The graves of several Muslim soldiers in a cemetery in southeastern France were desecrated over the weekend, officials said Monday. The French president called the act "a slur" on the country's history.
France has the largest Muslim population in Western Europe — estimated at more than 5 million — and has struggled with Islamophobia.
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A killing spree by a young Frenchman of Algerian origin this year, which targeted soldiers and Jewish children, has reinvigorated the debate over the integration of Muslims in French society.
That debate has played a big role in presidential elections, in which the far-right candidate drew nearly a fifth of the votes in the first round. President Nicolas Sarkozy has tacked hard to the right in the hopes of winning over those voters and, with them, Sunday's decisive second round.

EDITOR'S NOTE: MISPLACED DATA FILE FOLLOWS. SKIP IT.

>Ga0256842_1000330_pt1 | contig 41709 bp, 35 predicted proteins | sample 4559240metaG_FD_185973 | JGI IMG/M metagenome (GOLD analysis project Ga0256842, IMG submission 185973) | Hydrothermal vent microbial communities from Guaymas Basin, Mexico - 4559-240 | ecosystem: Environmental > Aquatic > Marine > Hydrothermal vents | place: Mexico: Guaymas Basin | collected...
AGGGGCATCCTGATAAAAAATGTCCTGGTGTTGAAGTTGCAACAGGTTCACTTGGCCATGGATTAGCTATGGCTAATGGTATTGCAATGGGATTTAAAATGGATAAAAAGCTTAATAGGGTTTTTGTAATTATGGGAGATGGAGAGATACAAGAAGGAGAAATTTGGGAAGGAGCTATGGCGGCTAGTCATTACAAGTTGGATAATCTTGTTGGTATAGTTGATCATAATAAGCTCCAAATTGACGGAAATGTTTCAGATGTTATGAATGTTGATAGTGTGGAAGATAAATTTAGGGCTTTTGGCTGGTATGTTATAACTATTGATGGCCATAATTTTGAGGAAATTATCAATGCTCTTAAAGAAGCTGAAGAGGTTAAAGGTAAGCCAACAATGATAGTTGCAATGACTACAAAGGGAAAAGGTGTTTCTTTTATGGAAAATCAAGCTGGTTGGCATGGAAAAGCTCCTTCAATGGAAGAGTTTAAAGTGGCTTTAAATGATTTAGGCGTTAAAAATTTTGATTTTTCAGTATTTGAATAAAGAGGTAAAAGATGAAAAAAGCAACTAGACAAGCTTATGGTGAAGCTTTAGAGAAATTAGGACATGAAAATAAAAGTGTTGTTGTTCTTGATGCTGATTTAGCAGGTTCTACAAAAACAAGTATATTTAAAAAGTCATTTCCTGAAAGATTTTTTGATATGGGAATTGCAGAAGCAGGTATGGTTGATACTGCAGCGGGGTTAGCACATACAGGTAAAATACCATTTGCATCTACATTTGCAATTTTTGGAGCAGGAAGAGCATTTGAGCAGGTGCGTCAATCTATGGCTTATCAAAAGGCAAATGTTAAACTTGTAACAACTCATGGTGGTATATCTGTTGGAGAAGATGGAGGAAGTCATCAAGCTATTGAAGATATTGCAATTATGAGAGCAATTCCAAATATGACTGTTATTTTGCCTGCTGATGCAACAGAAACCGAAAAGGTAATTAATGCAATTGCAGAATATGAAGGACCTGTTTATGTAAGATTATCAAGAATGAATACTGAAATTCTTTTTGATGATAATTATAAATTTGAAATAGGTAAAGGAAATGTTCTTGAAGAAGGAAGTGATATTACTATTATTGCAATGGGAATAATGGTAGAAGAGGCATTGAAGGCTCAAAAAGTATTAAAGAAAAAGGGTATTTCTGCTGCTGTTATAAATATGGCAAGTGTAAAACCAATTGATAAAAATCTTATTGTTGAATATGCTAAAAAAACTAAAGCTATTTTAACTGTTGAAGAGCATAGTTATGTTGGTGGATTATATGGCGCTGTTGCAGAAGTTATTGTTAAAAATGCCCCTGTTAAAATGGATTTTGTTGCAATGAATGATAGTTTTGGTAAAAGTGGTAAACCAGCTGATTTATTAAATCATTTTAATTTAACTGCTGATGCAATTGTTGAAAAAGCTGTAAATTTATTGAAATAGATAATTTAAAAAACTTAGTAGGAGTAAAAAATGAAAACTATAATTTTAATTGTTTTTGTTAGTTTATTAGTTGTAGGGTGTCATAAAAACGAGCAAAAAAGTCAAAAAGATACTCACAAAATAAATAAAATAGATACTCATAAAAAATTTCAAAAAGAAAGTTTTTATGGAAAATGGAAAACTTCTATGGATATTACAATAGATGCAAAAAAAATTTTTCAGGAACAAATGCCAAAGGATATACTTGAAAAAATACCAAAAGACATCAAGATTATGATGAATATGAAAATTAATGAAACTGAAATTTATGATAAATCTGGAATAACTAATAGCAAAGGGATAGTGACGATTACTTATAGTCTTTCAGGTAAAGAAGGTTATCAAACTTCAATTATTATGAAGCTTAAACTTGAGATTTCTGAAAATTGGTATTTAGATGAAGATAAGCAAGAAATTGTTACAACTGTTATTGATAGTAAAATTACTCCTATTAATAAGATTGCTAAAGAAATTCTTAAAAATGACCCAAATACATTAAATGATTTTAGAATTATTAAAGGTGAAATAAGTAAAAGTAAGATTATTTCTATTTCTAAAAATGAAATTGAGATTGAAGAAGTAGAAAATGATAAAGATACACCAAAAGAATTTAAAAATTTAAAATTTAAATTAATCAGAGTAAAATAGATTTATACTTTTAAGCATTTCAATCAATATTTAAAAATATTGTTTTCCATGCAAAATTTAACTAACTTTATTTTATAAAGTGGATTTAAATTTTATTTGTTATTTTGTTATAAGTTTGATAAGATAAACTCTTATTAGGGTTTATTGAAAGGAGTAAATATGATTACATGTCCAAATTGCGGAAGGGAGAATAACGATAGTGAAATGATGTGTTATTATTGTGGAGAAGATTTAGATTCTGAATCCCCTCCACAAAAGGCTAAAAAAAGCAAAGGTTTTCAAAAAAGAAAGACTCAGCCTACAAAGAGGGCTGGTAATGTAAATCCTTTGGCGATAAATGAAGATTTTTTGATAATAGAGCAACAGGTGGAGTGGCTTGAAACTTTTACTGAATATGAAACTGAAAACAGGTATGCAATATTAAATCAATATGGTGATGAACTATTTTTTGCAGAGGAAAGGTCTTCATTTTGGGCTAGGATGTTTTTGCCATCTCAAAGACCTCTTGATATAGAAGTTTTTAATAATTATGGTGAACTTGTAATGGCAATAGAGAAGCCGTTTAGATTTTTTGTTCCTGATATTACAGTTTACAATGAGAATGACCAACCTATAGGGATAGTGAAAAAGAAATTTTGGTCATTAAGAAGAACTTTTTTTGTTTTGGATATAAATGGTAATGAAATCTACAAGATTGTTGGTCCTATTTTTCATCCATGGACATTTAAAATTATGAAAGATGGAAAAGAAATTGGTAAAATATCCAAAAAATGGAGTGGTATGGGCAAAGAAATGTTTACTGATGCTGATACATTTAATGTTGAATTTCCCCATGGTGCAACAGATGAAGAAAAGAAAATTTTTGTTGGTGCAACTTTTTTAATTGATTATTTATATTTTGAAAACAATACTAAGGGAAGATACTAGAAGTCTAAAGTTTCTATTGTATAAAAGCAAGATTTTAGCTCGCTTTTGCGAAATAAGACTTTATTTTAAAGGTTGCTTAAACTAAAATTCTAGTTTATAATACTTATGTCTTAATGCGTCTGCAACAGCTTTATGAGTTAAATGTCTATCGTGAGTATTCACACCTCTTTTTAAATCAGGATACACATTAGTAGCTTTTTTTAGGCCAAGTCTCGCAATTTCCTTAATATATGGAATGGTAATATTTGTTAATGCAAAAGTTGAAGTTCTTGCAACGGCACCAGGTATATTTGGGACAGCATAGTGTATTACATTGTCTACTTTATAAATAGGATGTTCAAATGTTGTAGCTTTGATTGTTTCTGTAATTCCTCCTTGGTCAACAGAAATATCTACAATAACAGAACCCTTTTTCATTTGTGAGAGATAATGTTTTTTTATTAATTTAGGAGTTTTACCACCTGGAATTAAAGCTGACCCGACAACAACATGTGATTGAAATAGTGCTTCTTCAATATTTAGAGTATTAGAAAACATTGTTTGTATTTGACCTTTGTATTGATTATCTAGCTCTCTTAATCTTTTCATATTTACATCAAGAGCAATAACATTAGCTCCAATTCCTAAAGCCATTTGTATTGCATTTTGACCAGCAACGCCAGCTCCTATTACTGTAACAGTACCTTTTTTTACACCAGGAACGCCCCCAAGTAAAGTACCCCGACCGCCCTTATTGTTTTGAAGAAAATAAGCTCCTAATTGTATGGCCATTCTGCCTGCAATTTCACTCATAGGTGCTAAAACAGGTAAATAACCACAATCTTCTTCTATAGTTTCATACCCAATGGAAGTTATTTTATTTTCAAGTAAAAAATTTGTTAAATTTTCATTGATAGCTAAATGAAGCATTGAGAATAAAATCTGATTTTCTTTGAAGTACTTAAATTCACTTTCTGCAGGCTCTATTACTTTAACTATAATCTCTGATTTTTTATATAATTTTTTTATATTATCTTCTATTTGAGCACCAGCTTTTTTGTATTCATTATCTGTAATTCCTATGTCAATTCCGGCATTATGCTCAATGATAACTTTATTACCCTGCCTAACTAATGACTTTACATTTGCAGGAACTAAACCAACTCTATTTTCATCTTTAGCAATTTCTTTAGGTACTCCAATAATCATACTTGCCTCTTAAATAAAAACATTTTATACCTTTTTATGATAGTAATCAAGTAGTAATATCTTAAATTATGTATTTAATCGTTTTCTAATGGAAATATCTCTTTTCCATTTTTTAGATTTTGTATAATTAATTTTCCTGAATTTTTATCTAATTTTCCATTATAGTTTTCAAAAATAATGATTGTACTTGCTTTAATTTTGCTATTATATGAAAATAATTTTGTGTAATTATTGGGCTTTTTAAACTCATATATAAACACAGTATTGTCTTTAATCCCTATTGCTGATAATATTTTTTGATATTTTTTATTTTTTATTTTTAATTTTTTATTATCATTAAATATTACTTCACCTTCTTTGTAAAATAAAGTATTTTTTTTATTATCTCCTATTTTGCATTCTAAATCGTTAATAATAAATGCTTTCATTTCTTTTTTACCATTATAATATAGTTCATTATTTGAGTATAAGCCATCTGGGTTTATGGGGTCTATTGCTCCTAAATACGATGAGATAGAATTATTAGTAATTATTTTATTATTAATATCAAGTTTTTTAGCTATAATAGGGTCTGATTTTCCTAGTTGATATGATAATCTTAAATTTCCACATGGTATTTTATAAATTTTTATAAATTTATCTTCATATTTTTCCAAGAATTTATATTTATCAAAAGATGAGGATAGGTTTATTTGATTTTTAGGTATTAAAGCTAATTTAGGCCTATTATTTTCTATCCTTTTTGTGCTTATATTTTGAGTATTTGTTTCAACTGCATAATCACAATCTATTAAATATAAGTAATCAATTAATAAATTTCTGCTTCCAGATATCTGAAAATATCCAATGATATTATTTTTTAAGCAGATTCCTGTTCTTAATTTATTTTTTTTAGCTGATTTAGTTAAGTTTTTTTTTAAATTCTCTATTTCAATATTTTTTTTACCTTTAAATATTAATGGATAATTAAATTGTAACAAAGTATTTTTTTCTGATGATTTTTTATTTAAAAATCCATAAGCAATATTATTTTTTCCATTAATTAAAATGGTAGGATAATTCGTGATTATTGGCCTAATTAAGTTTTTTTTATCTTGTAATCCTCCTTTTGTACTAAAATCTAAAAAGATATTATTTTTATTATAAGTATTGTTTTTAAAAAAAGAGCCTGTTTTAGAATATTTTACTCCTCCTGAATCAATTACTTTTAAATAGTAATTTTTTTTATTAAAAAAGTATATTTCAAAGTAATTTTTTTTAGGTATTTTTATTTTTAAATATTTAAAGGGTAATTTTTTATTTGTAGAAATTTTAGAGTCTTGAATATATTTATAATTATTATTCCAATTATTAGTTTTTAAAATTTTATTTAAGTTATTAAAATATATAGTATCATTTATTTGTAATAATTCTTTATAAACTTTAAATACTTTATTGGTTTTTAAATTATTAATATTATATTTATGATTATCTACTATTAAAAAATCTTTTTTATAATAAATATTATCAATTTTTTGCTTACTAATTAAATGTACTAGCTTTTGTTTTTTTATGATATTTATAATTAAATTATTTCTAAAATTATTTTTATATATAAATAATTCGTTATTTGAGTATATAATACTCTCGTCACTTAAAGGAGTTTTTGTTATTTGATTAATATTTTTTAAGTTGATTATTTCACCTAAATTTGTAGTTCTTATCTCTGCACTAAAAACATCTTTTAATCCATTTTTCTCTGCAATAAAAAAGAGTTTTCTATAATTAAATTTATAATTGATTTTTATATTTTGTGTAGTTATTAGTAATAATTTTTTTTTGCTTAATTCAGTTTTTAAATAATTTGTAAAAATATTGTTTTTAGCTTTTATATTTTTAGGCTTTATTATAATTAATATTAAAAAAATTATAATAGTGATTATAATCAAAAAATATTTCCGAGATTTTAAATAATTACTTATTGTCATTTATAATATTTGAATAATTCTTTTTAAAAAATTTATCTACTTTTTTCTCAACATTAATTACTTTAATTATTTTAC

The French Muslim Council condemned the desecration of the graves and called it cowardly. Local press reported the vandalism included racist sayings scribbled on the tombstones.
Sarkozy expressed indignation at the "serious slur against our history" in a statement from his office that said the graves belonged to French soldiers.
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